University of Canterbury Senior Lecturer Dr Michelle La Rue (pictured centre) with sleepy seals at Scott Base, Antarctica. Photo: Lucy Howell
The project, led by University of Canterbury Senior Lecturer Dr Michelle LaRue, of Gateway Antarctica in the College of Science, has been awarded $100,000 from the Antarctic Science Platform’s Opportunities Fund.
It involves analysing Weddell Seal population trends within the Ross Sea – using data collected by more than 300,000 citizen scientists by searching for seals on satellite images taken over the past decade.
The aim is to understand how seals in the region have fared in recent years, what environmental conditions may cause changes in their numbers, and what to expect as the climate changes.
Weddell Seals are an important Antarctic species found on the sea ice around the coast. This research is taking place in the Ross Sea region Marine Protected Area (MPA), the largest marine protected area in the world.
“Weddell seals are key predators that sit close to the top of the food chain and can be used as sensitive indicators of ecosystem health and vulnerabilities. What this research finds has direct consequences and implications for the management of the MPA,” Dr LaRue says.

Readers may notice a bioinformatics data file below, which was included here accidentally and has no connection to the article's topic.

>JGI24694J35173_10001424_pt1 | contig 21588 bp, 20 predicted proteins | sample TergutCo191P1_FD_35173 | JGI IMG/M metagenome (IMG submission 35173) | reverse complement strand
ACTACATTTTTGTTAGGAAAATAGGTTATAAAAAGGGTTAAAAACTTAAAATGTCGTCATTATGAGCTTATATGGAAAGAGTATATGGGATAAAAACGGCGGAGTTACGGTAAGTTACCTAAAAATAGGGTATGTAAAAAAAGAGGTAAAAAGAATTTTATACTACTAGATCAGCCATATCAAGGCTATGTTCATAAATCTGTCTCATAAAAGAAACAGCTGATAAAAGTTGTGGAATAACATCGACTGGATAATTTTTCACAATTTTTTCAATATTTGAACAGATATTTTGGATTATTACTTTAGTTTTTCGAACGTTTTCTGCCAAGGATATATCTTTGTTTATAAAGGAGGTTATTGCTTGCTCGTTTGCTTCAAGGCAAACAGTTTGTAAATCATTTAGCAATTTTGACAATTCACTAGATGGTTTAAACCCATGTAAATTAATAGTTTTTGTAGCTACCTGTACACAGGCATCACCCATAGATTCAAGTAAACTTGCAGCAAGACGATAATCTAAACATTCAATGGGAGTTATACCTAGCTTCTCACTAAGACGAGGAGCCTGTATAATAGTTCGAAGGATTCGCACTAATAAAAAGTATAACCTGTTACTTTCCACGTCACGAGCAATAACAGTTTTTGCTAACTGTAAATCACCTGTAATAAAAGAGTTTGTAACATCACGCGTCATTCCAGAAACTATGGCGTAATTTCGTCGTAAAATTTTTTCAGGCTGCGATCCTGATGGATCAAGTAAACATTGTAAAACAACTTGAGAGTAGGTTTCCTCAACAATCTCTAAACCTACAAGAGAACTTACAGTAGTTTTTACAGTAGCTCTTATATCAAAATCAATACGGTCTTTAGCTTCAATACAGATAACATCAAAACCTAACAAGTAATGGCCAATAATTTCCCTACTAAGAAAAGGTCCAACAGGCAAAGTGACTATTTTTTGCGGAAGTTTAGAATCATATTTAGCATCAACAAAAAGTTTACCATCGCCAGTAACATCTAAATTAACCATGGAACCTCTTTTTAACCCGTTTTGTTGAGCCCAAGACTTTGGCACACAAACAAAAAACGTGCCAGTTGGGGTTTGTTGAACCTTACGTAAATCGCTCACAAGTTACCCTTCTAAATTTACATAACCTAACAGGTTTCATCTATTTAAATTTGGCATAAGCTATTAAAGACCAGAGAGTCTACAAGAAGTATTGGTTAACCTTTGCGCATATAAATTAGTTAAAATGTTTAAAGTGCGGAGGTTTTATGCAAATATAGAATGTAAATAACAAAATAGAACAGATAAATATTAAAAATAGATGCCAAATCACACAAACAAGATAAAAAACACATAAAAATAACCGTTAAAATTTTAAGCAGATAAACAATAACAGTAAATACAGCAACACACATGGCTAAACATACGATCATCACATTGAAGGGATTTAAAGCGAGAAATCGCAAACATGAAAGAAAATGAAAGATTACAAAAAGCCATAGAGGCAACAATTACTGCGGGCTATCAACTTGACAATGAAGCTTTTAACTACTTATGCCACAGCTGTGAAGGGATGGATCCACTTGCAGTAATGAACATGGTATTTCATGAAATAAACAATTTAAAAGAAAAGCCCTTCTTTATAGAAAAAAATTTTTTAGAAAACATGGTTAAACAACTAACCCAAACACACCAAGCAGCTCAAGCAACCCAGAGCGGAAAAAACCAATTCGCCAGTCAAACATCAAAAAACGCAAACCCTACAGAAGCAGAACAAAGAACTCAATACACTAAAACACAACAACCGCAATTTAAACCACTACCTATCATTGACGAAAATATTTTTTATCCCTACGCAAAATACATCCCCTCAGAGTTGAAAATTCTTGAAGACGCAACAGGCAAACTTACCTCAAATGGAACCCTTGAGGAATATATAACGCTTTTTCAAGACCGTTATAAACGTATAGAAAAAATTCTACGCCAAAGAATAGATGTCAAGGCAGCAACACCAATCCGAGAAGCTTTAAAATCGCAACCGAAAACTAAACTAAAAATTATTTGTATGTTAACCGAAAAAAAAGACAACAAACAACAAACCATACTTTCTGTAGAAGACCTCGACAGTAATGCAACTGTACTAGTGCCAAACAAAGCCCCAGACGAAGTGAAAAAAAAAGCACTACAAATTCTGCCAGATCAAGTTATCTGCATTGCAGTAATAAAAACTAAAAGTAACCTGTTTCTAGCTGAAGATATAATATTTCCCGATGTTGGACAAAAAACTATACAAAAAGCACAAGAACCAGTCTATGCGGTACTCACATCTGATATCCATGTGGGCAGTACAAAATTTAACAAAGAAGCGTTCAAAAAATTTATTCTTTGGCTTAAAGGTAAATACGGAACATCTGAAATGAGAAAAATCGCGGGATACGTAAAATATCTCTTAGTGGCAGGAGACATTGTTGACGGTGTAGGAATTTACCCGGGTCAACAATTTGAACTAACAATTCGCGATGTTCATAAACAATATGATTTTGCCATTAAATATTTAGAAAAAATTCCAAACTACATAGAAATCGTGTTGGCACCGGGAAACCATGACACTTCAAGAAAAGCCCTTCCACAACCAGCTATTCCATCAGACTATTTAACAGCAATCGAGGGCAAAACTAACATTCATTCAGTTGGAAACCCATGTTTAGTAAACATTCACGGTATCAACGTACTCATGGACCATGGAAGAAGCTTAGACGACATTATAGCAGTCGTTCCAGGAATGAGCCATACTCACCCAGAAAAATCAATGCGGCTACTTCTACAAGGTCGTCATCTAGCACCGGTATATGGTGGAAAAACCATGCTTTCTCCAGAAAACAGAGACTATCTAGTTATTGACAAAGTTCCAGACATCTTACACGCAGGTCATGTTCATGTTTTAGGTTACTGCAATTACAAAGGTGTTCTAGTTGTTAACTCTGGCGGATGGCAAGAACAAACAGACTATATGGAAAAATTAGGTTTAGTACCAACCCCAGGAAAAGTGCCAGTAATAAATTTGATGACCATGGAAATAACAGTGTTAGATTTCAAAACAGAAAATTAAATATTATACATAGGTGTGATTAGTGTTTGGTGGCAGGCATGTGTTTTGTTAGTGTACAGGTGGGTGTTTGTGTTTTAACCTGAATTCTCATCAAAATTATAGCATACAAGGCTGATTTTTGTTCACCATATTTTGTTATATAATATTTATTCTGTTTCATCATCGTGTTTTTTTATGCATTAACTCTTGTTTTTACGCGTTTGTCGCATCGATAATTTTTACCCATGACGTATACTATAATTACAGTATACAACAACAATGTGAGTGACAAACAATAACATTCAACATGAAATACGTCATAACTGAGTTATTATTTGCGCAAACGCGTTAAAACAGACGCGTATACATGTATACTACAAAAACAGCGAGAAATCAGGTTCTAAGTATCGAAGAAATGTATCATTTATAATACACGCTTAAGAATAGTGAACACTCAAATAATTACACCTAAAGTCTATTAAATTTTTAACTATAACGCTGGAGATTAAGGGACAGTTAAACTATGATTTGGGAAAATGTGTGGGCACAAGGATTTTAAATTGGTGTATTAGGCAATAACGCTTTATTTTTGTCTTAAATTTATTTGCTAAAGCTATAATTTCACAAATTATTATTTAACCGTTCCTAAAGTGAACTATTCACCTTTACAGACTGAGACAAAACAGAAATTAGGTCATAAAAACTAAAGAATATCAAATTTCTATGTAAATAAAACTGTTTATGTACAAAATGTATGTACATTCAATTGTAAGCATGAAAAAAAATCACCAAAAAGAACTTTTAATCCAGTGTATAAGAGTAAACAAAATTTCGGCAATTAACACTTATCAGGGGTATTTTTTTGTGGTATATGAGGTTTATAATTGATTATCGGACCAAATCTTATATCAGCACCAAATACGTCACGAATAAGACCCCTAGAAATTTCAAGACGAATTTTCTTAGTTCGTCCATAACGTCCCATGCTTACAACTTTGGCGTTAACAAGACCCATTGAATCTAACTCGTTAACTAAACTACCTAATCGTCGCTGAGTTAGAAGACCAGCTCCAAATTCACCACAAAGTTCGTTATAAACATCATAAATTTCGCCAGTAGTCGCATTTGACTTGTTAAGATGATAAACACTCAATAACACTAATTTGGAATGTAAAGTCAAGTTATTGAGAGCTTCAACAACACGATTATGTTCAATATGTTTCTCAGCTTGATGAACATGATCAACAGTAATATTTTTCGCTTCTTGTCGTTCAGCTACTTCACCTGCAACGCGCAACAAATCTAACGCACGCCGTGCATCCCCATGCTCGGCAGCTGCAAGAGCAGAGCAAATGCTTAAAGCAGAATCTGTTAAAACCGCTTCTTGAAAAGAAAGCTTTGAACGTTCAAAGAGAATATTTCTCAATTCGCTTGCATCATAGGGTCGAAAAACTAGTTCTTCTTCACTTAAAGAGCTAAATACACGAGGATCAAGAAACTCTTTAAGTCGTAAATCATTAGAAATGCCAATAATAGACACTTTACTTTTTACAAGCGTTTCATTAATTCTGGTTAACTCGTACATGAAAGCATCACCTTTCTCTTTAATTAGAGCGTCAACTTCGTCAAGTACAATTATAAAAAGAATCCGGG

“We have a duty to research to make sure we aren’t making irreparable changes to the ecosystem. This project adds to an amazing body of research already underway looking at the Ross Sea region MPA,” she says.
Antarctic Science Platform Director Associate Professor Nancy Bertler says they are very proud to support this important research.
“Dr LaRue’s highly innovative approach builds on a long and successful legacy of research in the Ross Sea, and will provide critical ecosystem insights on an unprecedented spatial scale. This work represents a step change from studying individual seal colonies and will set a new standard to provide policy relevant information to ultimately forecast how the ecosystem will respond to environmental change,” she says.
The research is in collaboration with Dr Dean Anderson from Manaaki Whenua and a NASA project called Antarctic marine predators in a dynamic climate, involving Dr Stephanie Jenouvier from Woods Hole Oceanographic Institute, Dr Heather Lynch from Stonybrook University and Dr Marika Holland from the National Centre for Atmospheric Research in the US.
Dr LaRue is currently seeking a postdoctoral researcher to join her on the project.
About the Antarctic Science Platform
The Antarctic Science Platform is a $49M MBIE-funded research project that supports high priority research on Antarctica’s response to a warming world will impact the region,and the global earth system.